Lecture 26-27 Ch 36

# Lecture 26-27 Ch 36 - H 222- A Spring 2007 PH 222 3A Spring...

This preview shows pages 1–6. Sign up to view the full content.

This preview has intentionally blurred sections. Sign up to view the full version.

View Full Document

This preview has intentionally blurred sections. Sign up to view the full version.

View Full Document

This preview has intentionally blurred sections. Sign up to view the full version.

View Full Document
This is the end of the preview. Sign up to access the rest of the document.

Unformatted text preview: H 222- A Spring 2007 PH 222 3A Spring 2007 Diffraction Lectures 26-27 Chapter 36 (Halliday/Resnick/Walker, Fundamentals of Physics 8 th edition) 1 Chapter 36 Diffraction In Chapter 35, we saw how light beams passing through different slits can interfere with each other and how a beam after passing through a single slit ares— iffracts— Young's experiment. Diffraction through a single slit or flares diffracts in Young s experiment. Diffraction through a single slit or past either a narrow obstacle or an edge produces rich interference patterns. The physics of diffraction plays an important role in many scientific and engineering fields. In this chapter we explain diffraction using the wave nature of light and discuss several applications of diffraction in science and technology. 2 Diffraction and the Wave Theory of Light Diffraction pattern from a single narrow slit. Side or secondary maxima i ht Light Central maximum hese patterns cannot be Fresnel Bright Spot. These patterns cannot be explained using geometrical optics (Ch. 34)! Bright Light spot 3 Diffraction by a Single Slit: Locating the Minima When the path length difference between rays r 1 and r 2 is λ /2, the two rays will be out of phase when they reach P 1 on the screen, resulting in destructive interference at P 1 . The path length difference is the distance from the starting point of r 2 at the center of the slit to point b . For D >> a , the path length difference between rays nd ( ) sin r 1 and r 2 is ( a /2) sin θ . Fig. 36-4 4 Repeat previous analysis for pairs of rays, each separated by a Diffraction by a Single Slit: Locating the Minima, cont'd vertical distance of a /2 at the slit. Setting path length difference to λ /2 for each pair of rays, we obtain the first dark fringes at: (first minimum) sin sin 2 2 a a λ θ θ λ = → = For second minimum, divide slit into 4 zones of equal widths a /4 (separation between pairs of rays). Destructive interference occurs when the path length difference for each pair is λ /2....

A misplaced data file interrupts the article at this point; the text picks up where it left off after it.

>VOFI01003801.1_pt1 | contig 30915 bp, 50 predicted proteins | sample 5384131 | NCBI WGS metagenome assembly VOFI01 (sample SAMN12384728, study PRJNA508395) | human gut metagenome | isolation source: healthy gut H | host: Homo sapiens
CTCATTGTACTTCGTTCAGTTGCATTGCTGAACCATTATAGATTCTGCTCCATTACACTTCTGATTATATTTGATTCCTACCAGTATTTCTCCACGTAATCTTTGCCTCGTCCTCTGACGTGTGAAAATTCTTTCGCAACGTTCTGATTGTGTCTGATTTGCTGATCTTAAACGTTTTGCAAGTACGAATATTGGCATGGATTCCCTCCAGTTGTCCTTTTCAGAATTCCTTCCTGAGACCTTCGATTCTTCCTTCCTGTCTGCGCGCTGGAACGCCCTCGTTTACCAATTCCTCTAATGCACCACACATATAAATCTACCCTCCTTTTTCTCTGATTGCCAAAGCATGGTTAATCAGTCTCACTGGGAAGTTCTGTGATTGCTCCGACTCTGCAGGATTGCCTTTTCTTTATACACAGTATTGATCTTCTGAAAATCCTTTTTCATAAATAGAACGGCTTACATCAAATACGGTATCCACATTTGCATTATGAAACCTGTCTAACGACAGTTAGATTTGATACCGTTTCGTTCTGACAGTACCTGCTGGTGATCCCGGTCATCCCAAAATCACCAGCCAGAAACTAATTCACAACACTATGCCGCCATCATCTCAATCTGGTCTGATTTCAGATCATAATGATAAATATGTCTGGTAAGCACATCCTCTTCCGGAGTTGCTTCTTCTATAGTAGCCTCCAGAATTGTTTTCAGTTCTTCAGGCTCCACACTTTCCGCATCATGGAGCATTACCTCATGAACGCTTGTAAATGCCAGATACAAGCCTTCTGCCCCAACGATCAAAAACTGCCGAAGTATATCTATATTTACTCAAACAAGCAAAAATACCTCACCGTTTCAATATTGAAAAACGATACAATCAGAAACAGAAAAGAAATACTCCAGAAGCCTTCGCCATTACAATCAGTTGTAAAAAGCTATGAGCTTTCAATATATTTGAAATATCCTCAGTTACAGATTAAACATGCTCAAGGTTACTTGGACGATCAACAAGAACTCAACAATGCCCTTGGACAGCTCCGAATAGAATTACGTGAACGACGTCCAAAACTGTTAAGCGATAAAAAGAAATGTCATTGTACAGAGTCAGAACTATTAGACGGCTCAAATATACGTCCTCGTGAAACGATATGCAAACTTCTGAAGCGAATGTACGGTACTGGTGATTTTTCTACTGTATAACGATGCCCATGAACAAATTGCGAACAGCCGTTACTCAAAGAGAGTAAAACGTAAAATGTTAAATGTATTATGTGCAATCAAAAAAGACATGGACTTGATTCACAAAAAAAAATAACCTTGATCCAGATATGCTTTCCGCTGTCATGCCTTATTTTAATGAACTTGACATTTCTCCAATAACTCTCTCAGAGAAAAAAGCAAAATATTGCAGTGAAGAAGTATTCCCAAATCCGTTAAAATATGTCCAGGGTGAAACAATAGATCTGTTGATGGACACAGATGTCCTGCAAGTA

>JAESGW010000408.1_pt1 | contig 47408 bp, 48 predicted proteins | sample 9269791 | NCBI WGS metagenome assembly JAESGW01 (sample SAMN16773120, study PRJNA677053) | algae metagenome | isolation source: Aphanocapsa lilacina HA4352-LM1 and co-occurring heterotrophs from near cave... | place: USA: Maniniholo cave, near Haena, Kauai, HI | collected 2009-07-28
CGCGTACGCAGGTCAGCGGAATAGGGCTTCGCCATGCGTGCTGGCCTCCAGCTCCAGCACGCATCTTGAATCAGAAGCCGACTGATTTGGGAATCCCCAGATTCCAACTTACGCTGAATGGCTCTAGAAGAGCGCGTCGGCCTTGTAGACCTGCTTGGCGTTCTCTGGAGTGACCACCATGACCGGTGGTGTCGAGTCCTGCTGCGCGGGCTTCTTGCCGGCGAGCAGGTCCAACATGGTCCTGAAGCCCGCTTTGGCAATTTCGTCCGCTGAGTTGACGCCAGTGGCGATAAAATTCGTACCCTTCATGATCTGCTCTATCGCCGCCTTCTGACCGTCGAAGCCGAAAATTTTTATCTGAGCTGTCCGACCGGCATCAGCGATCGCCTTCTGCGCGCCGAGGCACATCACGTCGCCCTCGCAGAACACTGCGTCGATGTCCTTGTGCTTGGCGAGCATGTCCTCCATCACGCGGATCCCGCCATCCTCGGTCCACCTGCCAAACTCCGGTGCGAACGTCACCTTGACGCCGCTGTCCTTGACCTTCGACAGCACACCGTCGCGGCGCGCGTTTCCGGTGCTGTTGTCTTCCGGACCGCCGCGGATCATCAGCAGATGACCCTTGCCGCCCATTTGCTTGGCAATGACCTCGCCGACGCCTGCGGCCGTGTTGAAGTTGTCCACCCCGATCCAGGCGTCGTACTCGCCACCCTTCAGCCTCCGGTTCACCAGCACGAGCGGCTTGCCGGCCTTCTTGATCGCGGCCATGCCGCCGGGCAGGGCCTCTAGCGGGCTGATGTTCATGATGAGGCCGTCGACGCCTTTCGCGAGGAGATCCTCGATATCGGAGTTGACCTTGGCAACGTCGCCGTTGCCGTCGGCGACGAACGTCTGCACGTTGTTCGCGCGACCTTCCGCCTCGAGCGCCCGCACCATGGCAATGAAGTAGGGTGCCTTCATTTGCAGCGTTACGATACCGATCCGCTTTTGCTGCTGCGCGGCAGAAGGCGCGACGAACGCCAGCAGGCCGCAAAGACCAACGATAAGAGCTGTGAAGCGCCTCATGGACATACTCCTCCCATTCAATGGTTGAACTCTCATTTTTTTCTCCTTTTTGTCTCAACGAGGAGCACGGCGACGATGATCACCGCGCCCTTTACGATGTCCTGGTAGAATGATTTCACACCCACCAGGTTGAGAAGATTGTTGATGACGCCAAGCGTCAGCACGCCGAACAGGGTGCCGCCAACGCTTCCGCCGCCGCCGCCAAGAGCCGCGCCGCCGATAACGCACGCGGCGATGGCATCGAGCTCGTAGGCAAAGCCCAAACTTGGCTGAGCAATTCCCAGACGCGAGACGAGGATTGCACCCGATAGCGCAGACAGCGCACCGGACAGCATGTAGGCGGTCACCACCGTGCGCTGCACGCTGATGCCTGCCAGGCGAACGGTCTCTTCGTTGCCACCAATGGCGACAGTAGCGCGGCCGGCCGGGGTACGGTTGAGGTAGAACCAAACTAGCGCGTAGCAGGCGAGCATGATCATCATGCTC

View Full Document

## This note was uploaded on 09/26/2008 for the course PH 222 taught by Professor Mirov during the Spring '08 term at University of Alabama at Birmingham.

### Page1 / 26

Lecture 26-27 Ch 36 - H 222- A Spring 2007 PH 222 3A Spring...

This preview shows document pages 1 - 6. Sign up to view the full document.

View Full Document
Ask a homework question - tutors are online